Report released by the Joint UN Programme on HIV/AIDS
A recent report by the Joint United Nations Programme on HIV/AIDS shows the current connection between HIV and tuberculosis(TB) infection around the world.
Every day, more than 4,100 people die from TB and nearly 30,000 people become new-onset TB cases. For patients living with HIV, the probability of developing TB is 18 times higher than that of ordinary people.
From 2018 to 2020, nearly 7.5 million people living with HIV were given preventive TB treatment, meeting the global target of 6 million from 2018 to 2022 ahead of schedule.
TB is the main cause of death among people living with HIV, accounting for around one third of AIDS-related deaths globally. In 2020, an estimated 214,000 people living with HIV died from TB, reducing TB deaths by 62 percent in the group and failing to meet the global target of 75 percent.
HIV testing for both people living with HIV and people with TB is the key to preventing TB-related deaths in the former group.
In 2020, there were an estimated 1.3 million TB deaths among HIV-negative people (up from 1.2 million in 2019) and 214,000 TB deaths among those living with HIV (up from 209,000 in 2019), reflecting the same levels as in 2017.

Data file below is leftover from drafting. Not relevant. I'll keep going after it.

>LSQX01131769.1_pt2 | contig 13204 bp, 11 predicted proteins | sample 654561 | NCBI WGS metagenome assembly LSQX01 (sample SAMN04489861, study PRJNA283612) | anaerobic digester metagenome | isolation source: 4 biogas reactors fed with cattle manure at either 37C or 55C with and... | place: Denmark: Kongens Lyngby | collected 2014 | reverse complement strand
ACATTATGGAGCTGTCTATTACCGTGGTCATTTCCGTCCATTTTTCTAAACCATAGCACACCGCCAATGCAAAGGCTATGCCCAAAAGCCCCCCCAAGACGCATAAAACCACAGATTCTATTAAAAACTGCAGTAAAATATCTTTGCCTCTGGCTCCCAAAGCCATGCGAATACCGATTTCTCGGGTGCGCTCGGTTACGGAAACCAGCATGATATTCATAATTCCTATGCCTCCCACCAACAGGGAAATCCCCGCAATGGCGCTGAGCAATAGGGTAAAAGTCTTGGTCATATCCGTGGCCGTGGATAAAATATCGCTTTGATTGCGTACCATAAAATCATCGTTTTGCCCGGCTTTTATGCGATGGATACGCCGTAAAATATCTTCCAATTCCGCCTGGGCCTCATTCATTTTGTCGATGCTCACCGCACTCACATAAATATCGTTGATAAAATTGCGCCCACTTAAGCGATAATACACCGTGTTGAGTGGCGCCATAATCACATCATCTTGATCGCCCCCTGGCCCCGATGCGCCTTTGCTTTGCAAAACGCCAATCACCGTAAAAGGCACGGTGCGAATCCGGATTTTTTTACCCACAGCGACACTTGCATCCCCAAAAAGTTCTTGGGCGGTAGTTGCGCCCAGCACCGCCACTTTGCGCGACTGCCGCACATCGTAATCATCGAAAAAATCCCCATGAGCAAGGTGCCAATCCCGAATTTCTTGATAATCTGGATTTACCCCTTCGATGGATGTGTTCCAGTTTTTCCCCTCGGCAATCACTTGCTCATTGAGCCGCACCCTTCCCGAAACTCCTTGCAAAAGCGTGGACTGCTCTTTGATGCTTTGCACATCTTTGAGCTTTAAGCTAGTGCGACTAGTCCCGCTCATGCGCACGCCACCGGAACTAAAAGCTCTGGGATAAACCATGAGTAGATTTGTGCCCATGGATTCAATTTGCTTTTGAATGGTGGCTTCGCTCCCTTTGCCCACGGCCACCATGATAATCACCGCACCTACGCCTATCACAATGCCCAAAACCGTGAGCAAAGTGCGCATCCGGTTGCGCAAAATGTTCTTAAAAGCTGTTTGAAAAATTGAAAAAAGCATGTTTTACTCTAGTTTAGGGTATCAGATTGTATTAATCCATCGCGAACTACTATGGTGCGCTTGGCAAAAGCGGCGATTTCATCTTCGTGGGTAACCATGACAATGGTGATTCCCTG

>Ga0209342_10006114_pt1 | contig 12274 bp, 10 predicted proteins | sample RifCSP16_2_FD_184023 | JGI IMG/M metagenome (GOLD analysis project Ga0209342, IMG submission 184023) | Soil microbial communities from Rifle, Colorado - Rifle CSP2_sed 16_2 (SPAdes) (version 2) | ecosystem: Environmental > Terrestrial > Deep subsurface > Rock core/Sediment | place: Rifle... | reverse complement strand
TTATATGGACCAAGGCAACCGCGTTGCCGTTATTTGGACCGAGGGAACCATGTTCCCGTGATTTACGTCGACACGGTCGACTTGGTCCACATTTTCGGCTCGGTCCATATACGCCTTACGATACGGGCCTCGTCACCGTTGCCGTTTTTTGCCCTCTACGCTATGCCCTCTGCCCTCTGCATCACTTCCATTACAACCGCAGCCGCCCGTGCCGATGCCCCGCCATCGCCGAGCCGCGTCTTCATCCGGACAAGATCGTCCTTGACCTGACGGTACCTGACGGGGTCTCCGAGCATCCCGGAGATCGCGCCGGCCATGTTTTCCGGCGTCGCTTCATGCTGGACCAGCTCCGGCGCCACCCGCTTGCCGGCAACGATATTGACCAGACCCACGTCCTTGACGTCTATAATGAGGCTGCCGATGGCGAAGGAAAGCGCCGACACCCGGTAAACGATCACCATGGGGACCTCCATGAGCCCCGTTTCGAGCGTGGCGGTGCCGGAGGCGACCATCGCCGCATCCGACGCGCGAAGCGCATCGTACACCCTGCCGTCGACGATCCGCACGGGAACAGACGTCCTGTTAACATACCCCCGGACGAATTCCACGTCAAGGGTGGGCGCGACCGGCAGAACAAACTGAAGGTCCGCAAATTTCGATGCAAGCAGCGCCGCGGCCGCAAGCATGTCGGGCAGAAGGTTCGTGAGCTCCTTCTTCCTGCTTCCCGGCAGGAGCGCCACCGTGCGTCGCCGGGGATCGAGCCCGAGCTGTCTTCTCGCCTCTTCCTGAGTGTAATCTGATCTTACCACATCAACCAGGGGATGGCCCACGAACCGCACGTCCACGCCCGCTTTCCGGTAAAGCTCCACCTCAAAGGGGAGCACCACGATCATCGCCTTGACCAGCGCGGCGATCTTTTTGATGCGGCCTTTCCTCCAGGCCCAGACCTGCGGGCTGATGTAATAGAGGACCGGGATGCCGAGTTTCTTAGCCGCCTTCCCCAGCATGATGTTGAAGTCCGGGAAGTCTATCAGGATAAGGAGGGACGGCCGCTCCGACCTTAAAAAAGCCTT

Of the TB deaths among people living with HIV, 50 percent were men, 40 percent were women and 9.8 percent were children.
Among all incident episodes of TB, 8 percent were among people living with HIV. The proportion of TB episodes coinfected with HIV was higher in countries in the World Health Organization African region, with that of South Africa exceeding 50 percent.
TB-related HIV deaths were reduced by nearly 1.2 million from 2000 to 2020 due to effective interventions.
The global coverage of HIV testing among people diagnosed with TB remained high in 2020, at 73 percent (up from 70 percent in 2019). However, the absolute number of people diagnosed with TB who knew their HIV status fell from 4.8 million in 2019 to 4.2 million in 2020 (a reduction of 15 percent).
In 87 countries and regions around the world, at least 90 percent of people diagnosed with TB knew their HIV status. The coverage of antiretroviral therapy among people diagnosed with TB and known to be HIV-positive was 88 percent in 2020, the same level as in 2019.
Globally, the number of people living with HIV who received TB preventive treatment annually increased from fewer than 30,000 in 2005 to 3 million in 2019, a figure that was reduced by 23 percent between 2019 and 2020 to 2.7 million.
At least 6 million people living with HIV are to receive TB preventive treatment by 2022 (already reached).
90 percent of people living with HIV should receive preventive treatment for TB by 2025.